Loss-of-SA-Citizenship
Image Credit: www.da-abroad.org

Great news for the thousands of South Africans around the world who have inadvertently lost their South African citizenship – the Democratic Alliance (DA) has confirmed it will take the fight for the rights of South Africans unknowingly deprived of their citizenship to the Supreme Court of Appeal.

Section 6(1)(a) of the South African Citizenship Act 88 of 1995 (“the Act”) deprives South African citizens of their citizenship if they take up a second nationality without receiving a ‘letter of retention’ of citizenship from the Department of Home Affairs.

“The DA has been granted special leave to appeal to the Supreme Court of Appeal against the judgment handed down by the North Gauteng High Court in terms of which we request that the judgment be set aside and that the Act be found unconstitutional due to the irrationality of Section 6 of the Act,” DA Abroad Leader Ludre Stevens and DA Shadow Deputy Minister of Home Affairs, Adrian Roos, said in a statement on Tuesday.

“It is common cause that Home Affairs finds no issue with a South African becoming a dual citizen and this calls into question the legitimate purpose of this provision when neither Home Affairs nor the citizen is aware of such loss at the time it occurs,” says the DA.


Section 7 of the Act provides a mechanism that allows citizens to renounce their citizenship should they explicitly choose to do so.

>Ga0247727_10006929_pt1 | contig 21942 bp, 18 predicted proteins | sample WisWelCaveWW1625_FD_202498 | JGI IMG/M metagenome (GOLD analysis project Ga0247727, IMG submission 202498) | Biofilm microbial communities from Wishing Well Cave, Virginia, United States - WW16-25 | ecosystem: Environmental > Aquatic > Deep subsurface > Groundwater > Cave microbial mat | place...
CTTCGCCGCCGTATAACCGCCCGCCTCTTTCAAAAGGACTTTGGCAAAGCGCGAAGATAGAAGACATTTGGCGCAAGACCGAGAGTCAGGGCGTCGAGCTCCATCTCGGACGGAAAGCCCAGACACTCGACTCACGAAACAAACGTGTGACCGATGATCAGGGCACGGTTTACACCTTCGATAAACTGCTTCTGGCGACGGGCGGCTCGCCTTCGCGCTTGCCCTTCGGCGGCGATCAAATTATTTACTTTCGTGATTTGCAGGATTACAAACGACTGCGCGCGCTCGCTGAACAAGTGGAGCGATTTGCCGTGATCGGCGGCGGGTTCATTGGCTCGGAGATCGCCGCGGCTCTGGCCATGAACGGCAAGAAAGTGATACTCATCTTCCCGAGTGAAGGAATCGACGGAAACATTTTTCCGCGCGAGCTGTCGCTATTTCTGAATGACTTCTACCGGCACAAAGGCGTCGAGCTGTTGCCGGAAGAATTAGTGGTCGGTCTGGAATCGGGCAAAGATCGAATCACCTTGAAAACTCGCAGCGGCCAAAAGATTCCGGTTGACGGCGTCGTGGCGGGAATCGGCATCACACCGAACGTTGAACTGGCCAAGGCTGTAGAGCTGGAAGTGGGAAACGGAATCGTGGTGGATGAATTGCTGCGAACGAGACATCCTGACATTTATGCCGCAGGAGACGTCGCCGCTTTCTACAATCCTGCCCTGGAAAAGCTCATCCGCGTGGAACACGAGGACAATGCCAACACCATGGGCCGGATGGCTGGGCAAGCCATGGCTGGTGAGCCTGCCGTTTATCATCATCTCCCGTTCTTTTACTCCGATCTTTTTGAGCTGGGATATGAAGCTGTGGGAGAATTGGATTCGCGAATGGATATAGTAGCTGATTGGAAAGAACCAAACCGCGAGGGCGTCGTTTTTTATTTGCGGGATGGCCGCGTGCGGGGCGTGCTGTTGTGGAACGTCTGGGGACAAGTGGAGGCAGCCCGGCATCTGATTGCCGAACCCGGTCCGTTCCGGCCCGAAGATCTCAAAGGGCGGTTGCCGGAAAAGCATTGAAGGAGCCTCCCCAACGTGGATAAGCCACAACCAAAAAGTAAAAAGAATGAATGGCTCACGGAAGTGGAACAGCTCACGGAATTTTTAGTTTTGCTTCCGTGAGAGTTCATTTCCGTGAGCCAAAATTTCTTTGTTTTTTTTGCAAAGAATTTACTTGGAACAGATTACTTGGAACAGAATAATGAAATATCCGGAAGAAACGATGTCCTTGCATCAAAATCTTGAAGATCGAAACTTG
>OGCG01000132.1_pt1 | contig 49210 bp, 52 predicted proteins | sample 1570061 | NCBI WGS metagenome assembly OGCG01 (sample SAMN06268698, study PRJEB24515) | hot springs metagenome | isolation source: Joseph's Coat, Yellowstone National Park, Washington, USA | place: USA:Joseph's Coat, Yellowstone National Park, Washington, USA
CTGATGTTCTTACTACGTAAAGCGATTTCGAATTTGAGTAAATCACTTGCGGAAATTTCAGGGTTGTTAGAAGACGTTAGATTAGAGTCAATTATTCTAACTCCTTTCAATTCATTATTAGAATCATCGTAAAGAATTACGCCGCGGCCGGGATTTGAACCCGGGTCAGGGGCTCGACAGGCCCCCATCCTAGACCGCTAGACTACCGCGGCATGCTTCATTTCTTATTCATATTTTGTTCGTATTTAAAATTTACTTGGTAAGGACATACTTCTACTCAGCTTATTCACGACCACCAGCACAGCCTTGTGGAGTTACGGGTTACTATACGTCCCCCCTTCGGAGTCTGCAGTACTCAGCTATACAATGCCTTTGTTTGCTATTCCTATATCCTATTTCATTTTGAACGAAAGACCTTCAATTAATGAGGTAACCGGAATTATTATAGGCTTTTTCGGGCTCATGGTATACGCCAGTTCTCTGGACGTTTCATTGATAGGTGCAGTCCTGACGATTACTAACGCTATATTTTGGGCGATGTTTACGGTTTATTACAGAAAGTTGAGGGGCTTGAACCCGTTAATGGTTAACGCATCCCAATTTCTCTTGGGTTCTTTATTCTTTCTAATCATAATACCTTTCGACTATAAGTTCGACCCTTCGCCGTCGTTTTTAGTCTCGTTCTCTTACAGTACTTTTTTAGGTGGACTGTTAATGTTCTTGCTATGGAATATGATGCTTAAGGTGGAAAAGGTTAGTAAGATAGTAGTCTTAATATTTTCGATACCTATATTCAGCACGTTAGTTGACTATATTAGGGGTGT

“The assumption that citizens necessarily intend to give up their citizenship when taking a second citizenship has been made despite overwhelming evidence submitted to the court confirms citizens did not intend to lose their citizenship,” say Stevens and Roos.

SAPeople has received hundreds of desperate emails from South Africans abroad who had no idea they had lost their citizenship when they applied for a second one. Some in fact had been incorrectly informed by SA Embassies in their countries.

The DA say the evidence submitted to court further outlines the challenge arising from citizens receiving bad advice from embassies around the world on the impact of section 6(1)(a). In the appeal the DA points to judicial precedent which supports the position that a constitutional deficiency cannot be defended by referring to untenable assumptions about perfect human behaviour.

The DA said it will continue to defend the constitutional right of South Africans to citizenship in the land of their ancestors and the land of their birth.